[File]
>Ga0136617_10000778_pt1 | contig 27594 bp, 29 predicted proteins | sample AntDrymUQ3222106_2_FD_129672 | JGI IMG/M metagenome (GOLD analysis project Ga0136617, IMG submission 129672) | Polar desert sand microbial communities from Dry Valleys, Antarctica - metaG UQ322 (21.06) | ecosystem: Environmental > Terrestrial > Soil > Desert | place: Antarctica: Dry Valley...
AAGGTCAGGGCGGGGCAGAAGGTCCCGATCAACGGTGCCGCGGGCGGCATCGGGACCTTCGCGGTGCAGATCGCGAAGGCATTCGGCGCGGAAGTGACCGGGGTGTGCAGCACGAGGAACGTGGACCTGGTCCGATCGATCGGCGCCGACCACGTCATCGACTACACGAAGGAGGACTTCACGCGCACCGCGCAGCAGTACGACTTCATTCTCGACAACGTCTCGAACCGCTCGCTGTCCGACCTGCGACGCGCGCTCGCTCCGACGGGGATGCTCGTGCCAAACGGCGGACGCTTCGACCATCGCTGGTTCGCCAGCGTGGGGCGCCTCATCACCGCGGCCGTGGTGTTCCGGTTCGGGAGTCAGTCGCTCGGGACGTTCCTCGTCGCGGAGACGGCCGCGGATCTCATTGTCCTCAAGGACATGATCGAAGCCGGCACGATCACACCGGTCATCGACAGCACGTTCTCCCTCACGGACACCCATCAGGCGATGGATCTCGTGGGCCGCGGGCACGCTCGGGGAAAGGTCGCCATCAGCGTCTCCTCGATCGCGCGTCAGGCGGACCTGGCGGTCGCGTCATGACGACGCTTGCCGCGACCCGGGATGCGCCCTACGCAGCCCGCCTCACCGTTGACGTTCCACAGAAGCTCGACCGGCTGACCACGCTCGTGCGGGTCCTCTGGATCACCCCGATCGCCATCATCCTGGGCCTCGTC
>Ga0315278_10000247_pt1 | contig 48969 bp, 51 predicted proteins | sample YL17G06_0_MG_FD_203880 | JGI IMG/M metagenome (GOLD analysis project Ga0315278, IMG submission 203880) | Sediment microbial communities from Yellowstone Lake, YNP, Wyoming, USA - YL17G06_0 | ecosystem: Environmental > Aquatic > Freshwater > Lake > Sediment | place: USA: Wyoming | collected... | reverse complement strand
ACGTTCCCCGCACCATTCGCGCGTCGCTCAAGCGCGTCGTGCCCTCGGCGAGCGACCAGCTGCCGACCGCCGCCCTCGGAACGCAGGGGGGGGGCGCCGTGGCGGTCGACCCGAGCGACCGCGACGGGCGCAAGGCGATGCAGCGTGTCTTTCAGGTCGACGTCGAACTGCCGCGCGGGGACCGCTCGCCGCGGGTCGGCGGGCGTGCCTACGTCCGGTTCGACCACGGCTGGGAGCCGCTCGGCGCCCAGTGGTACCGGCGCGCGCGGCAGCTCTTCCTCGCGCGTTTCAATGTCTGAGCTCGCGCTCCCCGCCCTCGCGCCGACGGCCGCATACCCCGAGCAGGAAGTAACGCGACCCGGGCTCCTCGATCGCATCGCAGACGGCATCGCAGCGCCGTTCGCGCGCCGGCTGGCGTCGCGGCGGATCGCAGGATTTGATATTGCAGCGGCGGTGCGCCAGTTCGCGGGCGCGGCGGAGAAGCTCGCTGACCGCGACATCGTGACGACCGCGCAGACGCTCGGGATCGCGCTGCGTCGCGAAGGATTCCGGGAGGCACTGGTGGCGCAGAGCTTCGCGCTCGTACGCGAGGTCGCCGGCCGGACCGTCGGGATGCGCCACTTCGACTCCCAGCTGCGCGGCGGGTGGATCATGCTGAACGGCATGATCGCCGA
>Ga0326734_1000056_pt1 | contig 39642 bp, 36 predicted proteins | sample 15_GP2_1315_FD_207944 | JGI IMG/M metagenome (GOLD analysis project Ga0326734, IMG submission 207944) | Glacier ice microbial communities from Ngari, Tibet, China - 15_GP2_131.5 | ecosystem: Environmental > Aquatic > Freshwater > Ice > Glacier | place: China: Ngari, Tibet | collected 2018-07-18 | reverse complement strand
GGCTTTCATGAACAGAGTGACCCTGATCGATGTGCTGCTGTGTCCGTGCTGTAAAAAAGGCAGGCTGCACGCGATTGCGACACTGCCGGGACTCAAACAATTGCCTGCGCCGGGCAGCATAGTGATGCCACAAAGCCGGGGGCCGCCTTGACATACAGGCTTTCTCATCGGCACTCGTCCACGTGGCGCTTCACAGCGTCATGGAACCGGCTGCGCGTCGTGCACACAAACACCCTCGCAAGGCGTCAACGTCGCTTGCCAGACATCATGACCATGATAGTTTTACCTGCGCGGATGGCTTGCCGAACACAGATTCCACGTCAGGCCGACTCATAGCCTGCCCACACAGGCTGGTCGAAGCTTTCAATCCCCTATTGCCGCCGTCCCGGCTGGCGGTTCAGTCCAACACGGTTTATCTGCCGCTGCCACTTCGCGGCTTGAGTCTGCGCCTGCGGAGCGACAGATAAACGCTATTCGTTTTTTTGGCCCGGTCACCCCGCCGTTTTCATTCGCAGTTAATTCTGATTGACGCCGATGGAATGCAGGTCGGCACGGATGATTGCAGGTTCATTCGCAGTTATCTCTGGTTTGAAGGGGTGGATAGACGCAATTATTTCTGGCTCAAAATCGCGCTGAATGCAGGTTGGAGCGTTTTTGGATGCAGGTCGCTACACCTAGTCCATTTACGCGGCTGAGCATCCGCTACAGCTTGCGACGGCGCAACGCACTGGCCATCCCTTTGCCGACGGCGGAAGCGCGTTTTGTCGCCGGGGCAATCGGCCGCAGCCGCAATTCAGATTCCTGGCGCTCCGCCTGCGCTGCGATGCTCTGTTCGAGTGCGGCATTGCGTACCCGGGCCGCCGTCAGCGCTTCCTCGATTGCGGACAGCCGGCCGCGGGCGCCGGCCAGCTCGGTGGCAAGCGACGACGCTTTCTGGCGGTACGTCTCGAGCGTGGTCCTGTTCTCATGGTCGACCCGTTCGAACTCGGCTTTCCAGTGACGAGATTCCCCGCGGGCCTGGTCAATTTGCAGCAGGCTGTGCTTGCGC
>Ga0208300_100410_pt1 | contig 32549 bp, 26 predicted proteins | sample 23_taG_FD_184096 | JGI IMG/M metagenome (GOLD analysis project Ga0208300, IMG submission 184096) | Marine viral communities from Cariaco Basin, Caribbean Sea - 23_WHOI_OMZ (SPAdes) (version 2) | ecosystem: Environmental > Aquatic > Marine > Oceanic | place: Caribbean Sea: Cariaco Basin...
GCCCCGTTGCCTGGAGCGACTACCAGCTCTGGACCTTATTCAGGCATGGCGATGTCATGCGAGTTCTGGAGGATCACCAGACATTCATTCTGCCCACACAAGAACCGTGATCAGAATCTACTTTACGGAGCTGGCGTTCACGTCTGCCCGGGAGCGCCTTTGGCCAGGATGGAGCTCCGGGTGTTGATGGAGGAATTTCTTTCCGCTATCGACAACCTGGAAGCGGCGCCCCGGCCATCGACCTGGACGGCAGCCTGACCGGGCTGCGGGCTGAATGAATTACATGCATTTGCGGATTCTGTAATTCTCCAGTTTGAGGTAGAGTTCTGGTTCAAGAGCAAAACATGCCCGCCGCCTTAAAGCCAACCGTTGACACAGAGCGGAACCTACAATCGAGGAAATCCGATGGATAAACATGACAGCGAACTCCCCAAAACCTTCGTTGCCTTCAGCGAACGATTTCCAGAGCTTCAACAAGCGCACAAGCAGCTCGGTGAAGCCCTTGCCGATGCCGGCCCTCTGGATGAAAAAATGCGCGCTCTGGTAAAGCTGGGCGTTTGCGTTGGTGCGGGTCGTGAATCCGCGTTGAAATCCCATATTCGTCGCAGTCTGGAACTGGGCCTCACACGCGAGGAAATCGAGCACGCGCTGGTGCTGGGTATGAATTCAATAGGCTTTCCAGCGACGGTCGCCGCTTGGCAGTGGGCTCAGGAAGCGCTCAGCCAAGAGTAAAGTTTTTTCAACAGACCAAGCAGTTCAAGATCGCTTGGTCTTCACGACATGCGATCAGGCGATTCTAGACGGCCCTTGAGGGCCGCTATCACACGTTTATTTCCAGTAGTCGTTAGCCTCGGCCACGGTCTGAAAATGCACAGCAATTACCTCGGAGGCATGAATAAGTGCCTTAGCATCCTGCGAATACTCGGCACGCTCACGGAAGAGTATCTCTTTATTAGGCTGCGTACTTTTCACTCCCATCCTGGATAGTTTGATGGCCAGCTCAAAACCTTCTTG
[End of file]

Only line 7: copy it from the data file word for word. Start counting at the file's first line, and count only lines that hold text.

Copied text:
>Ga0208300_100410_pt1 | contig 32549 bp, 26 predicted proteins | sample 23_taG_FD_184096 | JGI IMG/M metagenome (GOLD analysis project Ga0208300, IMG submission 184096) | Marine viral communities from Cariaco Basin, Caribbean Sea - 23_WHOI_OMZ (SPAdes) (version 2) | ecosystem: Environmental > Aquatic > Marine > Oceanic | place: Caribbean Sea: Cariaco Basin...